Mata is also seeking guidance: “[People] could reach out to me if they have any sort of advice of how to run adult hockey leagues or in-line hockey leagues. For a lot of us, it’s really new to us.”

He’s also hoping that more roller hockey rinks will eventually be built in McAllen and surrounding Rio Grande Valley, population one million-plus: “There’s just one place to play hockey in a huge area.”

There’s also an ice skating rink in McAllen that’s currently closed.

Whatever the future holds, Mata is just glad that he’s in the position to pay it forward.

“When I was a kid, I would have loved to have these type of programs down here in Texas. They didn’t really exist unless you were on the ice,” he noted. “So I just really want to give people the opportunity to start with roller hockey. And then, if they really do enjoy it, they could find their way to the NHL, ice hockey.”

Mata continued: “Hockey is trying to figure out, how do we grow the game? You just have to give people the opportunity, a rink, a place where they could learn the game.”

That’s what Eastridge Ice Arena gave Mata: The chance to fall in love.

“I would love if Sharks fans realize that one of their own sons is down here in Texas, spreading the good word,” he said. “I’m always wearing the teal.”

You can reach Nathaniel Mata at Learn more about RGV Roller here and follow them on FacebookTwitter. You can also donate to RGV Roller at Donorbox.

Welcome to your new home for San Jose Sharks breaking news, analysis and opinion. Like us on Facebook, follow us on Twitter and don't forget to subscribe to SJHN+ for all of our members-only content from Sheng Peng and the National Hockey Now network.
Continue Reading

Peng to the Point

Remembering Hamby Shore



Every Sunday at Peng to the Point, we talk about the world away from the San Jose Sharks.

Hamby Shore was the first NHL player to die in a pandemic.

This week, 102 years ago, three-time Stanley Cup winner Hamby Shore succumbed to the influenza epidemic of 1918. The Ottawa Senators fan favorite was just 32.

The Province, October 14, 1918.

Seven months later, the Montreal Canadiens’ Joe Hall caught influenza during the 1919 Stanley Cup Final, dying just four days after the cancellation of the series.

Shore and Hall were just two of the about 50 million who died because of this pandemic.

There’s two reasons why I’m bringing this up: First, to commemorate Shore’s October 13, 1918 death. Second, as a reminder as professional and college sports in North America hurry back to action.

And sure, the COVID-19 pandemic is not the influenza epidemic of 1918. Though looking at raw mortality numbers — over 1.1 million dead worldwide because of the coronavirus, per John Hopkins, may not paint the full picture of its deadliness compared to 1918.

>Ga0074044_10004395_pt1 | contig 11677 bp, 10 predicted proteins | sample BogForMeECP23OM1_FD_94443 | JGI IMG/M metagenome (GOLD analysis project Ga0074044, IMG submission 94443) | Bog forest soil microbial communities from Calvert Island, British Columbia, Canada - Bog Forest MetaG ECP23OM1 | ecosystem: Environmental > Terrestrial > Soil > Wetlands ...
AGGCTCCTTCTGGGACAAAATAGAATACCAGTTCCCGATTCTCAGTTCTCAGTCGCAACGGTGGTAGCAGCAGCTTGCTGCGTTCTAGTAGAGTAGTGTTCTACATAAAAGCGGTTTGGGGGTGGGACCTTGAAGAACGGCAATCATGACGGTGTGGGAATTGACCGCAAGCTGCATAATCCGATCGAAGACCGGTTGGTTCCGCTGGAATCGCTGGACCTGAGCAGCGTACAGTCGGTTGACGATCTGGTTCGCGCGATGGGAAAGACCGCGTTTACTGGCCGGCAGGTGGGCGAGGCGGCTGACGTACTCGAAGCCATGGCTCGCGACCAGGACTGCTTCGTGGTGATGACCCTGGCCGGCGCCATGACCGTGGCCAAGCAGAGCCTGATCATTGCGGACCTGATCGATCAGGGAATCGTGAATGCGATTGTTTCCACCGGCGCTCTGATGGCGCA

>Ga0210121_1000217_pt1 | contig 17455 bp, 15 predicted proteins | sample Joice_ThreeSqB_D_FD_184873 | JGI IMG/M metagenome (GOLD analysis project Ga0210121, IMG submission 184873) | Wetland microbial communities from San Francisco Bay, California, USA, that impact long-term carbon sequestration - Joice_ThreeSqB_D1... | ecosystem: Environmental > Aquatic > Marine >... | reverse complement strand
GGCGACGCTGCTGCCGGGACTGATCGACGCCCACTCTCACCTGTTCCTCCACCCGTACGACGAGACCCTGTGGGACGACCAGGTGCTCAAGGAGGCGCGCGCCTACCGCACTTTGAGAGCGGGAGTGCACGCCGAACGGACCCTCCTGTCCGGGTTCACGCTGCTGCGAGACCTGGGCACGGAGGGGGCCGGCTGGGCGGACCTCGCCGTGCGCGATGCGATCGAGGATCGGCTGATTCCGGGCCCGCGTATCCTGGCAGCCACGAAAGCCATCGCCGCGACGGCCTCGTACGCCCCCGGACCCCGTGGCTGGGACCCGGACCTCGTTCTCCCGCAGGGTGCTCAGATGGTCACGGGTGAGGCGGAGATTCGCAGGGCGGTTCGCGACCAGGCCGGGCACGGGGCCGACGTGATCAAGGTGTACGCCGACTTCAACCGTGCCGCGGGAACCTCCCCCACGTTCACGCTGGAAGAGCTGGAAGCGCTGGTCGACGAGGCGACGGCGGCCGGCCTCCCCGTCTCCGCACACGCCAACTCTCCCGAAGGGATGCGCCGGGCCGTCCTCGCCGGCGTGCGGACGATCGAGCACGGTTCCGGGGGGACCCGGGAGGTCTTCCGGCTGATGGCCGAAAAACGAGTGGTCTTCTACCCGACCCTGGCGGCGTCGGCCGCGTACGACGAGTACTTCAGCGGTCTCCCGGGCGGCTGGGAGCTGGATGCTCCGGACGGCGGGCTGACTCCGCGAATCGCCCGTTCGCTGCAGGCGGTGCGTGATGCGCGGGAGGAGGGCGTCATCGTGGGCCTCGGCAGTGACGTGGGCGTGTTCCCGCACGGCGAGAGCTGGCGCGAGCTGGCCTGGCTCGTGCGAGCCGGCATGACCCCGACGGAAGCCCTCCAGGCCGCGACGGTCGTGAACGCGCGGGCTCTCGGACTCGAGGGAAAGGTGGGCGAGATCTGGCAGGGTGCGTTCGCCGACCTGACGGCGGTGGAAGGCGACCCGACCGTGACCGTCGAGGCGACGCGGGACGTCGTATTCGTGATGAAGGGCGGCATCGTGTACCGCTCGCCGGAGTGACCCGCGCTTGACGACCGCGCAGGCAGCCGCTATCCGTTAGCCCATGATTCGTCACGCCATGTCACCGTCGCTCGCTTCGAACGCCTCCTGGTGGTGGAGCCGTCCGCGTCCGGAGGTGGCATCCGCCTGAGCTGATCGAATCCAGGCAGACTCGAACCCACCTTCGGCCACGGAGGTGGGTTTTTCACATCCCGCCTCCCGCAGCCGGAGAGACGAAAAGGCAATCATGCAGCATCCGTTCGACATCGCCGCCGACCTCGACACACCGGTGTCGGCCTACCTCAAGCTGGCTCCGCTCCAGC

But anyway, sports are going to push forward — in its halting, start-and-stop manner — as it did 102 years ago.

Our sport of choice is a prime example of this.

The 1919 Stanley Cup Final was canceled after five games, but otherwise, the league completed its 1918-19 and 1919-20 seasons.

This year, the NHL regular season was shortened, but six months later, the 2020 Stanley Cup Final was completed in a bubble.

Commissioner Gary Bettman hopes to begin the 2020-21 campaign in January, three months after the customary October opening night.

So sports isn’t going away — but neither is the coronavirus.

The 102nd anniversary of Shore’s death is a stark reminder: Athletes, as young and healthy as they are, can very much be vulnerable to COVID-19.

A recent — admittedly small-scale — study suggested that individuals who have experienced COVID-19 are more susceptible to myocarditis, a potentially fatal inflammation of the heart muscle. Essentially, heart damage may be a price to play for some athletes.

Auston Matthews and Connor McDavid are among the NHL superstars who are known to have tested positive for COVID-19.

There’s of course a lot we’re still learning about the novel coronavirus. The myocarditis study is hardly conclusive.

But remember Hamby Shore: One successful playoff bubble doesn’t mean the NHL is immune to the still-raging pandemic.

Welcome to your new home for San Jose Sharks breaking news, analysis and opinion. Like us on Facebook, follow us on Twitter and don't forget to subscribe to SJHN+ for all of our members-only content from Sheng Peng and the National Hockey Now network.
Continue Reading

Get SJHN in your inbox!

Enter your email address to get all of our articles delivered directly to your inbox.

Sharks Team & Cap Info

SJHN on Facebook

Follow SJHN on Twitter

All the San Jose Sharks news that's fit to print

Enter your email to get the best Sharks coverage delivered straight to your inbox.

Thank you for subscribing.

Something went wrong.